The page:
NASA scientists were able to record sounds in space, and the recordings will bring chills down your spine.
We spent years in believing that there’s no sound in the space. It turns out we were taught wrong. Sound exists and it comes in the form of electromagnetic vibrations. Of course, you will be able to hear these sounds only if you have the right equipment. NASA scientists with the Van Allen Probes recorded the sounds.
The group of experts used the “Waves instrument” of the Electric and Magnetic Field Instrument Suite and Integrated Science project or EMFISIS. EMFISIS is actually an instrument suite on the Van Allen Probes. It catches both electric and magnetic waves.
“It probes them with a trio of electric sensors as well as three search coil magnetometers, which look for changes in the magnetic field. All instruments were specifically designed to be highly sensitive while using the least amount of power possible.”
Scientists wanted to catch the waves because that was one of the ways to understand space and its mysterious ways.
“These plasma waves knock about high-energy electrons speeding around Earth. Some of those freed electrons spiral earthward, where they interact with our upper atmosphere, causing auroras, though others can pose a danger to spacecraft or telecommunications, which can be damaged by their powerful radiation.”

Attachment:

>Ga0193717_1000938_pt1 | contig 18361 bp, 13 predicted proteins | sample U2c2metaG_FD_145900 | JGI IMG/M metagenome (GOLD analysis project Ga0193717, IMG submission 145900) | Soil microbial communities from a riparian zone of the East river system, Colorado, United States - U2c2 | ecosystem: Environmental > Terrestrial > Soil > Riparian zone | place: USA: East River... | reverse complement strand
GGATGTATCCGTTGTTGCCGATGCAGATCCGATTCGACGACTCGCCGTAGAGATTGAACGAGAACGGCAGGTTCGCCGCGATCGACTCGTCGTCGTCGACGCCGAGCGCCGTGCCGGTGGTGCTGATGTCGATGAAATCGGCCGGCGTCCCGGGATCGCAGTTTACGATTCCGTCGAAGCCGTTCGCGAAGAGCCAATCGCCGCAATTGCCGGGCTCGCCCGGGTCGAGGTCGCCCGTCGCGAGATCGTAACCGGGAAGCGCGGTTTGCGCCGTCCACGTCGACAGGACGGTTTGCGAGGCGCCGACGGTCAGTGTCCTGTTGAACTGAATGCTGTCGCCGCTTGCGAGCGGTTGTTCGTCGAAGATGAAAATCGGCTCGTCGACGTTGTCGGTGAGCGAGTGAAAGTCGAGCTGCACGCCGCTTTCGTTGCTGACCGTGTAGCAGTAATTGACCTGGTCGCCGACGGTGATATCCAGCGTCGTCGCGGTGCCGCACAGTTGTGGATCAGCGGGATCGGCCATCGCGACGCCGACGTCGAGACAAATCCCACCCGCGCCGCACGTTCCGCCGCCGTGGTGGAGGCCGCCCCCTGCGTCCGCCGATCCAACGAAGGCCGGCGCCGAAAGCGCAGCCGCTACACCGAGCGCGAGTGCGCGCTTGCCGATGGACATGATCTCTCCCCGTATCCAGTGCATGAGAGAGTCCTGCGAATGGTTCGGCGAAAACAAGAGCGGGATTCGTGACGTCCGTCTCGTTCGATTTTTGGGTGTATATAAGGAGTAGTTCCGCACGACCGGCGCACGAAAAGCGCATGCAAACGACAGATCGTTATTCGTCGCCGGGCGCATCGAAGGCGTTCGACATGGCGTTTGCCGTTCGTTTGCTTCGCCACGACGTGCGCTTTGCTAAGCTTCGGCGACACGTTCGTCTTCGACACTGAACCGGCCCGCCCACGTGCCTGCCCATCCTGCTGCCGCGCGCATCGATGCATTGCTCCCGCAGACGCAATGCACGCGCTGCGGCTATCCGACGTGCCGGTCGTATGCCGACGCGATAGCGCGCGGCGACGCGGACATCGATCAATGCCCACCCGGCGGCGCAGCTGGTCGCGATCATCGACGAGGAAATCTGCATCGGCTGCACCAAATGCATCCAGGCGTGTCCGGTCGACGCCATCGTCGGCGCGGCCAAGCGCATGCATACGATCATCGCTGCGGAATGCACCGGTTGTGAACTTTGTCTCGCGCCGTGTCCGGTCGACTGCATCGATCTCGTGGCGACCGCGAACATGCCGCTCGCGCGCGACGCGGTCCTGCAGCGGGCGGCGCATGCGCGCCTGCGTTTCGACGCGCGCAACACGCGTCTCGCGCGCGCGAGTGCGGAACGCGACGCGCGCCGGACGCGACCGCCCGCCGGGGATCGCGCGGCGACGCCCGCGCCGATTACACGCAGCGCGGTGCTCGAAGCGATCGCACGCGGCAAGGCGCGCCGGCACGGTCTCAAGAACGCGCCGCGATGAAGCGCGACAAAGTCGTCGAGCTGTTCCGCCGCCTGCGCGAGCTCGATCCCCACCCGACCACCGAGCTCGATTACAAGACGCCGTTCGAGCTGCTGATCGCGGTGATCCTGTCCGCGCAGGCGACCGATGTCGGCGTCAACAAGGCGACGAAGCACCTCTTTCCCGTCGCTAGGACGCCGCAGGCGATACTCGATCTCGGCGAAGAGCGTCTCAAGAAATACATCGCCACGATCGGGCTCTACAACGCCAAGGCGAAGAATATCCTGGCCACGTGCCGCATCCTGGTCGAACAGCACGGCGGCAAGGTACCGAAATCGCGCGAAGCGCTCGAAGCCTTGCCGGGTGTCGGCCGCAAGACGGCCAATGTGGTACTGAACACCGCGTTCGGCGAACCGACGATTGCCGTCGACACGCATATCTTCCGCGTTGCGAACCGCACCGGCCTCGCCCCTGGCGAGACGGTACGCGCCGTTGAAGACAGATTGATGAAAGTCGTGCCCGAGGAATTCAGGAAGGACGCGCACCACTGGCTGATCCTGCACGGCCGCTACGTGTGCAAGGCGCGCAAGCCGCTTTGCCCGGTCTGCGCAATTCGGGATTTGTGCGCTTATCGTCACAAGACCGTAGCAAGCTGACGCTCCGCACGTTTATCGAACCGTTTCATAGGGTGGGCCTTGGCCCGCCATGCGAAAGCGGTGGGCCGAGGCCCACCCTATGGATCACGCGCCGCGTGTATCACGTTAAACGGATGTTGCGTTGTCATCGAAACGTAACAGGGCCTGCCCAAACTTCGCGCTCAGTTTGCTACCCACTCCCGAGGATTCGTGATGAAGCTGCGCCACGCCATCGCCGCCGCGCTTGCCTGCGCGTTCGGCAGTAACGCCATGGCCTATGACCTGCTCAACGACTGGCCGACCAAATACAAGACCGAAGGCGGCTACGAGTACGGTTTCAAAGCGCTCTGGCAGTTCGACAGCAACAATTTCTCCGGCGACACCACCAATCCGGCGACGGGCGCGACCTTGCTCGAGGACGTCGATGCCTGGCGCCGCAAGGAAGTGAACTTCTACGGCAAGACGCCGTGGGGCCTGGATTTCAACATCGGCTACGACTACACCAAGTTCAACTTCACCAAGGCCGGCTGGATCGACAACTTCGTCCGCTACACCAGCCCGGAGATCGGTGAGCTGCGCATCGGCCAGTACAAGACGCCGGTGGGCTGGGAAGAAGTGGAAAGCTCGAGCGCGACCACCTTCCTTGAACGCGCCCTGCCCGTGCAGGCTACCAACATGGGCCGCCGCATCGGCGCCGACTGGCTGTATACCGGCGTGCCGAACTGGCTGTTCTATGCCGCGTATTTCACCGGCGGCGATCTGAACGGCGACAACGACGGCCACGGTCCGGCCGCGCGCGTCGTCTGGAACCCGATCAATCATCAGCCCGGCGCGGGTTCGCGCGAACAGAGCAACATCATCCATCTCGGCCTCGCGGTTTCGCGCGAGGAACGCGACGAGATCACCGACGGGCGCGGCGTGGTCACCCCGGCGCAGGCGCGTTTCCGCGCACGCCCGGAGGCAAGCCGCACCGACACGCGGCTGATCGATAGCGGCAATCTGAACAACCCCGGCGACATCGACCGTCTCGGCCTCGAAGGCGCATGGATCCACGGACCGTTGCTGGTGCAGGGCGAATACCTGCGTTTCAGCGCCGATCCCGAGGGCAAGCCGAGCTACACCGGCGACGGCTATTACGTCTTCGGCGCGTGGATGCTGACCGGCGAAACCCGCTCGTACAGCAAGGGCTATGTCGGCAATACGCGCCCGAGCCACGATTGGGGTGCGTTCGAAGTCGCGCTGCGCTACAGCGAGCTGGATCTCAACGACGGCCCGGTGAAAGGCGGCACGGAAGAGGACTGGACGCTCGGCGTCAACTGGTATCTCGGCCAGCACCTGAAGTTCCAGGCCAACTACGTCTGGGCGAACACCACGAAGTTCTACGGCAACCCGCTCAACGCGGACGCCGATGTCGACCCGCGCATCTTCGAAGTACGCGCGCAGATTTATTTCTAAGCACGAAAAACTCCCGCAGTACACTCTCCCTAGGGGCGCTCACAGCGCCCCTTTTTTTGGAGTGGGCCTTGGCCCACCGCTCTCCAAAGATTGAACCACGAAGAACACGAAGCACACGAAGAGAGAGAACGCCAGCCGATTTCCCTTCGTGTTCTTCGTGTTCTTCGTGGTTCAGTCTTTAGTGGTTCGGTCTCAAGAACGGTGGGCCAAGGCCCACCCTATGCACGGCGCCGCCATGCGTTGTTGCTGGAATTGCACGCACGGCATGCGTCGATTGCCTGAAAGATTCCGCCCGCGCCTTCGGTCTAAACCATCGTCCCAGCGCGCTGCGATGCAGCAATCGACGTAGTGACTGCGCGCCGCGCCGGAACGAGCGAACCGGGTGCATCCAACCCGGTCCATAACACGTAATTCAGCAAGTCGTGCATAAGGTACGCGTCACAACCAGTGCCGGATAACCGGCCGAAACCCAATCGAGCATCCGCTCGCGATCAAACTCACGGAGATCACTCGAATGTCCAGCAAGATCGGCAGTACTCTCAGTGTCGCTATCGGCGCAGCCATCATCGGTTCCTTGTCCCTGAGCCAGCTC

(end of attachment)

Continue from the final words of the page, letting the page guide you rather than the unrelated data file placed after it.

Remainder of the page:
Here’s how NASA described the sounds:
Juno catches the “Roar” of Jupiter: “NASA’s Juno spacecraft has crossed the boundary of Jupiter’s immense magnetic field. Juno’s Waves instrument recorded the encounter with the bow shock over the course of about two hours on June 24th, 2016.”
Plasma Waves: “Plasma waves, like the roaring ocean surf, create a rhythmic cacophony that, with the EMFISIS instrument aboard NASA’s Van Allen Probes, we can hear across space.”
Sounds of a Comet Encounter: “During its February 14th, 2011, flyby of comet Tempel 1, an instrument on the protective shield on NASA’s Stardust spacecraft was pelted by dust particles and small rocks, as can be heard in this audio track.”
If you are interested in things of this kind, you can get recording like this from Amazon. SoundCloud has them, too.
Image credit: NASA